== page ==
But much as I rant about the various cruelties and unfairness of aging, I am reminded of two little bits of wisdom which we all too often ignore: first, people often refer to life as being a roller coaster, it is seldom pointed out that nobody rides free. There is a price to be paid for the luxury of being alive, and it becomes more expensive as we grow older. Second (and you might want to write this one down): The only people who are as young as they used to be are dead.

Dorien's blogs are posted by 10 a.m. Central time every Monday, Wednesday, and Friday. Please take a moment to visit his website ( and, if you enjoy these blogs, you might want to check out Short Circuits: a Life in Blogs (

Monday, February 18, 2013

Logic, Oh Logic!

I often bewail the fact that I am not wise; that what I do not know/understand is to what I do know/understand as one drop of water is to all the oceans on all the planets in the universe. Quantum physics; mathematics beyond the “if Billy has three apples and gives Sally two” level; the internet; fire...all are things I do not and never will fully comprehend. But I am comforted by the knowledge that even if I don't understand them, they are all based on the irrefutable, immutable logic.

Yet the instant human beings enter the equation, all laws of logic are up for grabs at best and thrown out the window at worst. people believe so many of the things they do? How can they not question things which do not stand up to the most elemental principles of logic?

So much of organized religion, for example, relies on faith, which is largely devoid of logic. Faith, to me, is basically a convenient buffer against rational thought and, most definitely, against the need to ask questions. I can see certain advantages to faith over logic, to a degree. There are many things I would like to believe—a sentient God and Santa Claus, for example—but logic simply will not allow me to. So I am however reluctantly wary of those things based solely on faith.

I've often related the story of probably the final, scale-tipping incident that made organized religion and me part ways. I was probably around twelve, attending, under extreme duress, an evangelical Christian sunday school whose teachings were of the “we are but dirt beneath God's feet” variety. One day, while being regaled with the eternal happiness of heaven and the fires of hell, I asked the teacher a question: If I have a friend who does something terrible and is sent to hell while I somehow managed to make it to heaven, wouldn't I be sad that he wasn't with me? Well, that went over like a concrete dirigible, and ended my church-going days.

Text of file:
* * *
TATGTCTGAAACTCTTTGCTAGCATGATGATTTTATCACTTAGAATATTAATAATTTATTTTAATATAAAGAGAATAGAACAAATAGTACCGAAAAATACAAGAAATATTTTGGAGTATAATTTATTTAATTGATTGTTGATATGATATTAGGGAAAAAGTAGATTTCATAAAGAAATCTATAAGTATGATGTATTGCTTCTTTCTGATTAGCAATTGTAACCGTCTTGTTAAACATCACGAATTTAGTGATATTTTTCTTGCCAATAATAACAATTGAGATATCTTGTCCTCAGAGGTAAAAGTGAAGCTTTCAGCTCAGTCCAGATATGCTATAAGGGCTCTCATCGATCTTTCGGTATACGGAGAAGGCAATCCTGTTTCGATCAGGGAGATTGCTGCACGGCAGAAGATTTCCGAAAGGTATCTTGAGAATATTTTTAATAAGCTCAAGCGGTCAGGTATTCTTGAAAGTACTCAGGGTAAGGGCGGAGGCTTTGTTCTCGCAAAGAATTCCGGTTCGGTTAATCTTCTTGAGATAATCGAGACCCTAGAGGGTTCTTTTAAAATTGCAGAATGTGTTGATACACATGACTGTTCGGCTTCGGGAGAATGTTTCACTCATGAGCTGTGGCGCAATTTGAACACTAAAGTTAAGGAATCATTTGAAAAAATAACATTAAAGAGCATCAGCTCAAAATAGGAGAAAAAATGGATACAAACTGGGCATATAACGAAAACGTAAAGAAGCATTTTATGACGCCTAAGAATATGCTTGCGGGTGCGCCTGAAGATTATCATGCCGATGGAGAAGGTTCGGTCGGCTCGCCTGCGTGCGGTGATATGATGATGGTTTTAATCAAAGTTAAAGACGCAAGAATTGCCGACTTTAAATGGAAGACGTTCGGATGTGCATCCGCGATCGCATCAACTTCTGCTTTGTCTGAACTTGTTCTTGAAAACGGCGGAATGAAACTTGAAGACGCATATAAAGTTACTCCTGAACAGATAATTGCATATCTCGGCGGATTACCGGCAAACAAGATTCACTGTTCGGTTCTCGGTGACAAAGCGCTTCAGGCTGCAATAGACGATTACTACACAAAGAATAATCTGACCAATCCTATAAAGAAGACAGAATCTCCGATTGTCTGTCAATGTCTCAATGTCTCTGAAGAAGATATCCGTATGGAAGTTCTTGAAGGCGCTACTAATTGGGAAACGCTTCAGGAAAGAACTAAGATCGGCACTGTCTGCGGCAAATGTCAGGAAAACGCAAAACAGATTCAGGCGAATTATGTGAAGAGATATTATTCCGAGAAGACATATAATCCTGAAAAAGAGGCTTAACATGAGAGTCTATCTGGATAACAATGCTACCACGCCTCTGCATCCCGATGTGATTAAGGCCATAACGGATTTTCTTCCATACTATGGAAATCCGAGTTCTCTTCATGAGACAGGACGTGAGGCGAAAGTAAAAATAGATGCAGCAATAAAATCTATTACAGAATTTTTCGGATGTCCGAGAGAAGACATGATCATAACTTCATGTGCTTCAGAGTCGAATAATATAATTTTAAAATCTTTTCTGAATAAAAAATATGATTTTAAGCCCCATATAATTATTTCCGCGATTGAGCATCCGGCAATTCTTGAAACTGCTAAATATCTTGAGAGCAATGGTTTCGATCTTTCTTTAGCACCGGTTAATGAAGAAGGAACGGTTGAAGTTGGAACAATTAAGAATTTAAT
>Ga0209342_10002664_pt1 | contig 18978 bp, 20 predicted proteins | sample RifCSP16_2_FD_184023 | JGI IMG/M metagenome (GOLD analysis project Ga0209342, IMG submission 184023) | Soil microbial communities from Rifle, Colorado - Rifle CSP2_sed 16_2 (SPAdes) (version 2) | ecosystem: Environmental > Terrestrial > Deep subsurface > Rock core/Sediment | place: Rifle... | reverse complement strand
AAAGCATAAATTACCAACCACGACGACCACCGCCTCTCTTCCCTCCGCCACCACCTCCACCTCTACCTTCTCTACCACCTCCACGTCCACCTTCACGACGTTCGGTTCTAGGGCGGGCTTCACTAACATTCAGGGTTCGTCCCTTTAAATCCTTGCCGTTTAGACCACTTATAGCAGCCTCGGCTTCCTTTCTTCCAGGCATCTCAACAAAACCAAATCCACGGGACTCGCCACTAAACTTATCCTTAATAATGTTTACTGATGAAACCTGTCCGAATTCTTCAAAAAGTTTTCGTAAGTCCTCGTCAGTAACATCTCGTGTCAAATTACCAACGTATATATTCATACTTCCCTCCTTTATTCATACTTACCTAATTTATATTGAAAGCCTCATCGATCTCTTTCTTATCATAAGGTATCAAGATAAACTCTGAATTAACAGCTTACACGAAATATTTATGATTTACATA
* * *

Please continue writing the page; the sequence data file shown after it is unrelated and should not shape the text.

I take comfort from the idea that even when my intellectual limitations prevent me from following the breadcrumb trail of logic leading from a question to its answer, I know that the trail is there even if my befogged mind cannot see the crumbs. I'd like to think logic and truth are synonymous, but of course they are not; they are two completely separate and often totally opposite things. Logic is objective, truth subjective. What is the absolute truth for me—“a pizza is not a pizza without anchovies”—may may not be the absolute truth for you. What is accepted as absolute and unquestionable truth by a depressing number of people—our president was not born in the United States; all Muslims are terrorists; the only way to prevent gun violence by having more guns, etc.—is, in fact, utterly antithetical to logic. The wilder the conspiracy theory, the more people seem willing to simply nod knowingly, eyes slitted in suspicion, and accept it. That there is not one atom of logic behind this acceptance is irrelevant. There are no breadcrumbs between statement and belief. One is the other. Period.

One difficulty with logic is that logic is built on the interpretation of facts, and people have a tendency to look upon facts as a buffet, choosing the ones that suit them and leaving the rest. And logic based on the wrong or weak facts can leave the wrong trail of the wrong breadcrumbs, leading only deeper into the forest.

Humans have the unfortunate tendency to be, in effect, brainwashed to simply accept whatever they are told. The advertising industry is built upon this assumption. “Everyone is talking about Burp-O!” They are? Okay. “The greatest sale in the history of the world.” Ok. And the fact is that it never occurs to us to apply logic to those so many things which really don't have any effect on us one way or the other. The application of logic is like so many other things—we only pay attention if it effects us directly, which puts us at risk of absorbing illogic by some odd form of osmosis.